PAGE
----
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slue1

or slew

[sloo]
See more synonyms on Thesaurus.com
verb (used with object), slued, slu·ing.
  1. to turn (a mast or other spar) around on its own axis, or without removing it from its place.
  2. to swing around.
verb (used without object), slued, slu·ing.
  1. to turn about; swing around.
noun
  1. the act of sluing.
  2. a position slued to.

Origin of slue1

First recorded in 1760–70; origin uncertain

slue2

[sloo]
noun Informal.
  1. slew2.

slue3

[sloo]
noun
  1. slough1(def 3).

slew2

or slue

[sloo]
noun Informal.
  1. a large number or quantity: a whole slew of people.

Origin of slew2

1830–40, Americanism; < Irish sluagh crowd, throng, army, host
Dictionary.com Unabridged Based on the Random House Unabridged Dictionary, © Random House, Inc. 2018

Examples from the Web for slues

Historical Examples

  • He has dropped it now, and he slues his gun into position—but with one arm only!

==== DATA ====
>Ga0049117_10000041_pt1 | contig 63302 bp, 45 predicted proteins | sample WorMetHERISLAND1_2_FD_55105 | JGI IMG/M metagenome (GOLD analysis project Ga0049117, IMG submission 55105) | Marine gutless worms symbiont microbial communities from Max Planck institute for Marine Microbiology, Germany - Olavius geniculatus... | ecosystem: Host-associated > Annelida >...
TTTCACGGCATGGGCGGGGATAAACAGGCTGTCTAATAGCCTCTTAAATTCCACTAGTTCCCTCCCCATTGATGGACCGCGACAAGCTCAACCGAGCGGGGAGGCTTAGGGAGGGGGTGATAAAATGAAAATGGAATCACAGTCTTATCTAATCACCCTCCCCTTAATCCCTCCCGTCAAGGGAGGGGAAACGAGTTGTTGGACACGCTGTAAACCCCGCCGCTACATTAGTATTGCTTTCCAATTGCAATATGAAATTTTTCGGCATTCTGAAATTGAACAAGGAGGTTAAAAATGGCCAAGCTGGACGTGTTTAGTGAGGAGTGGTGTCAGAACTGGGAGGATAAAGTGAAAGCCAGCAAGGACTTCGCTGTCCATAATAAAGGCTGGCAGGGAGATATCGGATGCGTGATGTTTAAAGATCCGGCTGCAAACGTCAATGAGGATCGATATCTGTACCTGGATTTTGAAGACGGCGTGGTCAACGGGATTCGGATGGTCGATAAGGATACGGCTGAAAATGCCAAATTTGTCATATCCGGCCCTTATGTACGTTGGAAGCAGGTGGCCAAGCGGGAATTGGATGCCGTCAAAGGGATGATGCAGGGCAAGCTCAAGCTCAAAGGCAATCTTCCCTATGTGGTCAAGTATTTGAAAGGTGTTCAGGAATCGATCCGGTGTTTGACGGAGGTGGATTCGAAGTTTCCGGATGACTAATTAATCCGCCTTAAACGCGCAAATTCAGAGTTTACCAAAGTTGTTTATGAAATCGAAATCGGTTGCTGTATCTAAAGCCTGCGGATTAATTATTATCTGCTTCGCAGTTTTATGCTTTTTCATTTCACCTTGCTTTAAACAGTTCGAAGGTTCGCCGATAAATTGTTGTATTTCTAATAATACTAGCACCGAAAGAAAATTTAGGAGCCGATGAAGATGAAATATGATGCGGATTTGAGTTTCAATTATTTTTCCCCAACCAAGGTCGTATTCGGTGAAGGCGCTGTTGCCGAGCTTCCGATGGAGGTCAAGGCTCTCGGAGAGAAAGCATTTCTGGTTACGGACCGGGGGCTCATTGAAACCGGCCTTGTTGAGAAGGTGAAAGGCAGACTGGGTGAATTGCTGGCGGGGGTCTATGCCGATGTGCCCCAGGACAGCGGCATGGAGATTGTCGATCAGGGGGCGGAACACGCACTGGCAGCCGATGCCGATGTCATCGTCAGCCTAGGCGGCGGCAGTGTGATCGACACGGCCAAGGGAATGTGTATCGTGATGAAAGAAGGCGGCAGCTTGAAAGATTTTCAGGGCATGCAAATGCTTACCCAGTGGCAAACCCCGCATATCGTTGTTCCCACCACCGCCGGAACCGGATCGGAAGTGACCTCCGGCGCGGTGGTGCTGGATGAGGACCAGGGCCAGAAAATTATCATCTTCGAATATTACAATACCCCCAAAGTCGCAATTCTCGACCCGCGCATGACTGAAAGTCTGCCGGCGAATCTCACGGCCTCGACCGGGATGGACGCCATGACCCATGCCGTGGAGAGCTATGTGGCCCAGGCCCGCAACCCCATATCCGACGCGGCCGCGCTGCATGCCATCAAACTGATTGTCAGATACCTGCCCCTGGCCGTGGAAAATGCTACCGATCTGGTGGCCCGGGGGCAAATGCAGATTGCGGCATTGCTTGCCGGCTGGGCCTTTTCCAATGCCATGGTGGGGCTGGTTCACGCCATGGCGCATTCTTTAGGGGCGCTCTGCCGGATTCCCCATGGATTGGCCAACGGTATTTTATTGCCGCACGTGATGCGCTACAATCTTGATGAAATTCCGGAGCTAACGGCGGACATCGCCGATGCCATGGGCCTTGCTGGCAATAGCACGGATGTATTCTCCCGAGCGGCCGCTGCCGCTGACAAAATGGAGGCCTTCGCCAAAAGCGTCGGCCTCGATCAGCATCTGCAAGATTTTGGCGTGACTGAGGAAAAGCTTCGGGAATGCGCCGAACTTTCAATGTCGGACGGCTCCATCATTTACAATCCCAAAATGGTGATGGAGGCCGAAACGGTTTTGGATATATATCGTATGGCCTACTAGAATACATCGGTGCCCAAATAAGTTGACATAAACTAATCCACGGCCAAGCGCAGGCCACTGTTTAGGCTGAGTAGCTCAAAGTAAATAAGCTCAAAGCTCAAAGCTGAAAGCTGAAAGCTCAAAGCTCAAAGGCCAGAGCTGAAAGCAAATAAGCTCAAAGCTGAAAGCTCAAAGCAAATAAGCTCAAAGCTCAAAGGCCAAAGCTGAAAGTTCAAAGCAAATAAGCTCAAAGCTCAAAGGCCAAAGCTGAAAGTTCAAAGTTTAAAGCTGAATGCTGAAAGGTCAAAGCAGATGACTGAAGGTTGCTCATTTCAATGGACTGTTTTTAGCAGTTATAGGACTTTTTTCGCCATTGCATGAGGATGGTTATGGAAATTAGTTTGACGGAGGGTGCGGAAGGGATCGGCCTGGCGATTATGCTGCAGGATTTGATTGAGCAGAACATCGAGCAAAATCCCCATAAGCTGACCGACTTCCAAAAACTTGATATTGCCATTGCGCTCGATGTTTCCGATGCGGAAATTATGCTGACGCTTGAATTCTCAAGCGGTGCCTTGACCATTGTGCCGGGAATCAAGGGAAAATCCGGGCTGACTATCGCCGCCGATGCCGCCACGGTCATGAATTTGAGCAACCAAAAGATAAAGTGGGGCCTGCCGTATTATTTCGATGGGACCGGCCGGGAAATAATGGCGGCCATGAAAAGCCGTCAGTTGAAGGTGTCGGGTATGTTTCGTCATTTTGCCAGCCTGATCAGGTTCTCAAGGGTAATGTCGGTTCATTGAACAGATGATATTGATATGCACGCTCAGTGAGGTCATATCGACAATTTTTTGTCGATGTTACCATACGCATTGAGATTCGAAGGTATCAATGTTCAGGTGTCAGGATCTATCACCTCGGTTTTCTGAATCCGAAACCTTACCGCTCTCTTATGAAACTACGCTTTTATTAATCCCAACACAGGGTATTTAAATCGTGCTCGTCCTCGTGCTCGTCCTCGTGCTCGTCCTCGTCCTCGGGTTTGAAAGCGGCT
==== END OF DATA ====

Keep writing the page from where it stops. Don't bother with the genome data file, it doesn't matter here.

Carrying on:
With Haig on the Somme

    D. H. Parry


British Dictionary definitions for slues

slue1

noun, verb
  1. a variant spelling (esp US) of slew 2

slue2

noun
  1. a variant spelling of slough 1 (def. 2)

slue3

noun
  1. US informal a variant spelling of slew 4

slew1

verb
  1. the past tense of slay

slew2

esp US slue

verb
  1. to twist or be twisted sideways, esp awkwardlyhe slewed around in his chair
  2. nautical to cause (a mast) to rotate in its step or (of a mast) to rotate in its step
noun
  1. the act of slewing

Word Origin

C18: of unknown origin

slew3

noun
  1. a variant spelling (esp US) of slough 1 (def. 2)

slew4

slue

noun
  1. informal, mainly US and Canadian a great number or amount; a lot

Word Origin

C20: from Irish Gaelic sluagh; related to Old Irish slōg army
Collins English Dictionary - Complete & Unabridged 2012 Digital Edition © William Collins Sons & Co. Ltd. 1979, 1986 © HarperCollins Publishers 1998, 2000, 2003, 2005, 2006, 2007, 2009, 2012

Word Origin and History for slues

slew

n.1

"swampy place," 1708, North American variant of slough.

slew

v.

"to turn, swing, twist," 1834, earlier slue (1769), a nautical word, of unknown origin. Slewed (1801) is old nautical slang for "drunk." Slew-foot "clumsy person who walks with feet turned out" is from 1896.

slew

n.2

"large number," 1839, from Irish sluagh "a host, crowd, multitude," from Celtic and Balto-Slavic *sloug- "help, service" (see slogan).

Online Etymology Dictionary, © 2010 Douglas Harper